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INSIDE: The 7 Best Solutions & Toddler Wrist Strap strategies to save your sanity when traveling with kids.

We’ve traveled the world, but it finally happened close to home.

At the famous EKKA Country Exhibition Show in Brisbane.

My oldest boy Ned was separated from me in a giant crowd of swirling people, and in less than a turn of my head, he was gone.

I couldn’t believe it.

At home of all places. 

I stood there dumbfounded for a moment, with Jack sitting in the stroller in front of me, before kicking into action.

See what I did next… 

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ekka by stephen dann

Image credit: Stephen Dann via Flickr CC BY-SA 2.0

Lost Children & the Nightmare of Crowds

It was right on darkness.

We were three steps inside the gates of the Big Arena, and the nightly entertainment was minutes away from kicking off.

I knew that if I didn’t find him soon, there’s no way I’d ever find him in the throngs of people trying to exit the stadium all in one go.

My heart was racing.

I called in the security guards to help, and I stood still.

Afraid to move, as I didn’t know if he was still behind me?, OR had been caught in the flow of people that pushed past me?


The Toddler Wrist Band

The only thing that stopped me from having a full blown anxiety attack was I knew he had child ID on him. It was the one thing that kept me sane in that moment. 

A FREE wristband from the Police Beat on site at the EKKA, with my details and phone number handwritten on the inside.

This paper strap was discreet, and looked no different to a rides pass, and while they were designed to keep young babies and toddlers safe when they wander off unexpectedly, he was happy to wear it.

Eventually, someone would find him and call me.

I was sure of it.

I know the media like to play it up, and instil fear into every parent that kidnapping is a big problem, but if I know anything in this life, it’s that people, by and large, are good. 

Honest. Truthful. and Kind. 

The chance of him being snatched for good were almost non-existent in this sleepy city.

I put my trust in the hundreds of other mamas sitting in the stands, and prayed one of them would find him and call me.

brisbane ekka by stephen dann

Image credit: Stephen Dann via Flickr CC BY-SA 2.0

5 mins… 10 mins…

But at the 10 minute mark, when I couldn’t stand it any longer, I uprooted my feet and walked back towards the entrance through which we’d come, trying desperately to keep a field of vision both ways.

In that moment of dusk, minutes before complete darkness would engulf us all, I spotted him.

And him me.

He’d perched himself up high on a concrete wall, just inside the stadium, to keep a look out, and was waiting for him to come back.

All the discussions we’d shared about what to do if I ever lost him came back, and he remembered to stay still.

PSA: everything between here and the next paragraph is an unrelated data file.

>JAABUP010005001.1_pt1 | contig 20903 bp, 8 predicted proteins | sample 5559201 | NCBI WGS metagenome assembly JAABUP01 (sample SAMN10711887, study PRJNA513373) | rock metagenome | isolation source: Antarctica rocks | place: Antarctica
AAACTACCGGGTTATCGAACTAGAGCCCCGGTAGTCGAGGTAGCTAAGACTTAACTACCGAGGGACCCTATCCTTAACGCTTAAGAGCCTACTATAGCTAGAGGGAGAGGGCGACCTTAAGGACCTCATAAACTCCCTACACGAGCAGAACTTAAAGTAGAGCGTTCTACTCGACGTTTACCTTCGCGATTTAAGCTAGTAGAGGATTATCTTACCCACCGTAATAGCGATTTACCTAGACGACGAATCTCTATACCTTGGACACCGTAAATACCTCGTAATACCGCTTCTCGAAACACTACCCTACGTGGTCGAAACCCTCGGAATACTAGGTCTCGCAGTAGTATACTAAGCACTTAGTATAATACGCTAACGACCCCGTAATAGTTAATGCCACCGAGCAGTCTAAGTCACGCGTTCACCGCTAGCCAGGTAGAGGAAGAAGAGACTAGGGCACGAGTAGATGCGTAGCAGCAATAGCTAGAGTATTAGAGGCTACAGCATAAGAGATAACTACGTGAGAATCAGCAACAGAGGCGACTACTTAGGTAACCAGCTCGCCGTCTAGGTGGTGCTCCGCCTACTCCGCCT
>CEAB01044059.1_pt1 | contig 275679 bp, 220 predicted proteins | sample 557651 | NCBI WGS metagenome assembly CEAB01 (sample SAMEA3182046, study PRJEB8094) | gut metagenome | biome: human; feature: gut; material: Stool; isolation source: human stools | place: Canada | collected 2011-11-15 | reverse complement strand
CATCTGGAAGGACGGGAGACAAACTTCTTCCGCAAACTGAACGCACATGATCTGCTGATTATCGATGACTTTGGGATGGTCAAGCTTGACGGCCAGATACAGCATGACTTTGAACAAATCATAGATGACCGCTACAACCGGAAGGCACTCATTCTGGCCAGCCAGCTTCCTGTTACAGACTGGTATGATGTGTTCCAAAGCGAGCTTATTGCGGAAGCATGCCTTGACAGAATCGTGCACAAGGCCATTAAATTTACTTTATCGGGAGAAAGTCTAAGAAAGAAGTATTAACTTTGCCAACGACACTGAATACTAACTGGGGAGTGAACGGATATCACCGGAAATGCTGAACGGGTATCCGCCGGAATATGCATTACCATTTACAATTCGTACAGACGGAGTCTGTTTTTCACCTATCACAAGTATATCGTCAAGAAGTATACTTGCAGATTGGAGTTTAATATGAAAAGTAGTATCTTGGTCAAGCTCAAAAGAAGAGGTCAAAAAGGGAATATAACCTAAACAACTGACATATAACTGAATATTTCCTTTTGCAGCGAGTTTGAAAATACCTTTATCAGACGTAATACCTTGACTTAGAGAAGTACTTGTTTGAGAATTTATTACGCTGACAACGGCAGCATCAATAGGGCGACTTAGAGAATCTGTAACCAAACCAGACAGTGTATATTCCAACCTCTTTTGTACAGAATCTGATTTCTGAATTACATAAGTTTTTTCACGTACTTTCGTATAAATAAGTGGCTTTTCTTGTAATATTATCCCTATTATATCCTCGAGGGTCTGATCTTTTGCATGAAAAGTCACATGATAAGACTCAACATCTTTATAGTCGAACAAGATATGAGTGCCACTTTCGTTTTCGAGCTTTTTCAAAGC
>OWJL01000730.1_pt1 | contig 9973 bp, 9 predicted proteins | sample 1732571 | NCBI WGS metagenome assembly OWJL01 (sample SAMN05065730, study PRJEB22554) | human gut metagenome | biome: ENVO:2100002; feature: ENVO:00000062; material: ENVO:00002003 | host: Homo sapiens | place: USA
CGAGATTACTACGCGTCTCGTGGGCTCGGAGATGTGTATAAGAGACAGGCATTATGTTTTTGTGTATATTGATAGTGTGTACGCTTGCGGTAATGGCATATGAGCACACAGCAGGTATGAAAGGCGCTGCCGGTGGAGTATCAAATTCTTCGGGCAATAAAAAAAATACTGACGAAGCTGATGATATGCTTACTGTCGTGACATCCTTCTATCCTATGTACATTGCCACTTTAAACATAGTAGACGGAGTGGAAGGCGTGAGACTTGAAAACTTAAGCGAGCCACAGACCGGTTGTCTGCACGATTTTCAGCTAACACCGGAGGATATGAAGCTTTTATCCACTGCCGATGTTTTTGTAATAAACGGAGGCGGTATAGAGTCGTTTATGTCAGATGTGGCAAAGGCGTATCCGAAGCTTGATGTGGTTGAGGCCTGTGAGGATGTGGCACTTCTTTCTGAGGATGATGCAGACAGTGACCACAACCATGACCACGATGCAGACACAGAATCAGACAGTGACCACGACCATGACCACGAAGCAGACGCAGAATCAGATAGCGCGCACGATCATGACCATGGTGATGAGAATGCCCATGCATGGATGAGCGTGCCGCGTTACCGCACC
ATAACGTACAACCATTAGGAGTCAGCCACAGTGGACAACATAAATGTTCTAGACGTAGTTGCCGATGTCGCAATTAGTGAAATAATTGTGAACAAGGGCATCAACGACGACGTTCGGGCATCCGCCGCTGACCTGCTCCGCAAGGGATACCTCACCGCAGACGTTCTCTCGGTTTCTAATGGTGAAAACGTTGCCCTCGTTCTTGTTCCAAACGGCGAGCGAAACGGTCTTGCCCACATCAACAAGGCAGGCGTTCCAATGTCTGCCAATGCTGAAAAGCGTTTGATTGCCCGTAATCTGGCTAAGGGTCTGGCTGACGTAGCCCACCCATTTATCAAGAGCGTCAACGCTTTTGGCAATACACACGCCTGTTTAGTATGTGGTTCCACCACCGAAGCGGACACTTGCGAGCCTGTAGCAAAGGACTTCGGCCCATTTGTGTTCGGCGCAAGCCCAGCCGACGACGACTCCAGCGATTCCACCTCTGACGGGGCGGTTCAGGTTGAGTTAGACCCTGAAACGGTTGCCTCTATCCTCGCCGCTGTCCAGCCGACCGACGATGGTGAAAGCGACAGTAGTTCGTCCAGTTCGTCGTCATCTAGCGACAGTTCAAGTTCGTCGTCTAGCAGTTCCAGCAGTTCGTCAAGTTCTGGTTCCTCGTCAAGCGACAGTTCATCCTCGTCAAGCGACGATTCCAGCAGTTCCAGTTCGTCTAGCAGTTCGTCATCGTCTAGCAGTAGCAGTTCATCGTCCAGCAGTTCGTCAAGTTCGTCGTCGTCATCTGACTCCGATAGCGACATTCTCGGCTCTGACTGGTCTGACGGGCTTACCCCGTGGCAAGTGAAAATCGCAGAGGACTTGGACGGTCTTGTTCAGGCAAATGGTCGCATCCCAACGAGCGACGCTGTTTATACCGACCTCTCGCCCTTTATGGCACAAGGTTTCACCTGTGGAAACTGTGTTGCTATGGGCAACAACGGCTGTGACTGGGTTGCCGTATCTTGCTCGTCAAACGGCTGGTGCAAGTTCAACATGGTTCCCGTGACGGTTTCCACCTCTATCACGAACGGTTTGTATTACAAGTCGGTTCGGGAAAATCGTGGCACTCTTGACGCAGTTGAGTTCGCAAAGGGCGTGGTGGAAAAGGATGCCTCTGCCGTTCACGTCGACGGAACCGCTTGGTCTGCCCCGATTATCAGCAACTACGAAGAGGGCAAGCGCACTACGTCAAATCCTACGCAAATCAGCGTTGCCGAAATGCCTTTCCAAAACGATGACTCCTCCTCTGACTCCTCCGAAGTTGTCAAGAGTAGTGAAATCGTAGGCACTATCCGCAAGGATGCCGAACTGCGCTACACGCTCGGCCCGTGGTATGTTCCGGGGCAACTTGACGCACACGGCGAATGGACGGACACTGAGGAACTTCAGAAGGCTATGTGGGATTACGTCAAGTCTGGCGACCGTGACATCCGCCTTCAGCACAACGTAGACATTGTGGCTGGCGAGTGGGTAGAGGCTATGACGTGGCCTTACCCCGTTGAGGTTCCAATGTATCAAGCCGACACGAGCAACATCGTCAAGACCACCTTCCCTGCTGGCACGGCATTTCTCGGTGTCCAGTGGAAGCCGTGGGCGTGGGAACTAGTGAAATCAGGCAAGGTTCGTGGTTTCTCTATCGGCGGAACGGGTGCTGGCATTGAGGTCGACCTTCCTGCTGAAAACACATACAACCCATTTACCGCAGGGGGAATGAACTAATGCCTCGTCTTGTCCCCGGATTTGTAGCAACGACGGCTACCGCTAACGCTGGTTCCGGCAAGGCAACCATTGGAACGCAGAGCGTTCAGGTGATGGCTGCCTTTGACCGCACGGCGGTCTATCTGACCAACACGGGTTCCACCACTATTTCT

To stay put in one spot so that I could come back and find him.

He did just that.

We had no need for child ID.

This time.

But I’d never travel again without it.

anti lost child via product photos

Image credit: Manufacturer

7 Child ID strategies to prevent losing your children when traveling out and about

I don’t always have access to a ready-made toddler wrist band like the one we used at the EKKA, so we’ve found or come up with a bunch of other strategies to use.

Here they are.


No.1: Child Identification Tag on a Clip or Lanyard

When we did our flying trip around the world a few years ago, I bought two new lanyards and attached a DIY laminated card.

The cards were 5 inches square (12.5 cm x 12.5 cm) and sat in between their singlet and their shirt to stop them scratching their skin.

These are a good strategy on cold days, but are not so comfortable on hot days when they aren’t wearing a singlet.

Last year, we traveled to Bali and Tokyo, and both trips, the weather was warm.

Instead of lanyards, I attached the laminated cards to keychain clips.

I also made the card much smaller, and limited info on it to the necessities. They attached these cards to their shorts’ belt loops, or to their pocket, and put the card inside the closest pocket.

You could also attach it:

  • to a dress strap on the back, or
  • if they are carrying a backpack, to that instead.

(I do prefer this child ID to be ON my kids somewhere if possible)

business card example pic

No.2: Business Card in their Pocket

I use this strategy every single time we go out and about, overseas and at home, when there are likely to be crowds or busy streets.

It’s become our thing and the boys now ask me for my business card as soon as we arrive somewhere new for an adventure.

It’s a simple strategy to make sure they have your name and phone number on their person at least.

Note: This strategy stops working if they go swimming in their shorts!  We learned the hard way that business cards are not designed to swim.

Hot tip: always empty their pockets before you put them the wash!

The BEST Toddler Wrist Strap Ideas to Stop Kids Getting Lost- lost child strap. Roam the Gnome Family Travel Directory.

No.3: Anti Lost Child strap (Toddler Wrist Leash)

If you abhor those child harness backpacks or walking harness things, this child lost strap might be up your alley instead.

(I totally get that some kids need a kiddie backpack leash though, so do what works)

Anti-lost child straps attach to both your wrist and theirs.

If for some reason, you let go of hands, you are still attached to one another with a springy coil strap between you.

This kids wrist leash stretches to 1.7 metres long for safety and comfort.

The anti-lost wrist straps have a comfortable wrist strap cloth with a soft sponge pad, plus the child’s wrist strap band has two adhesive pads that go one over the other to make it harder for them to remove when you are walking together. 

You can also strap this toddler leash from you to their clothes, or from the stroller to their wrist if you prefer.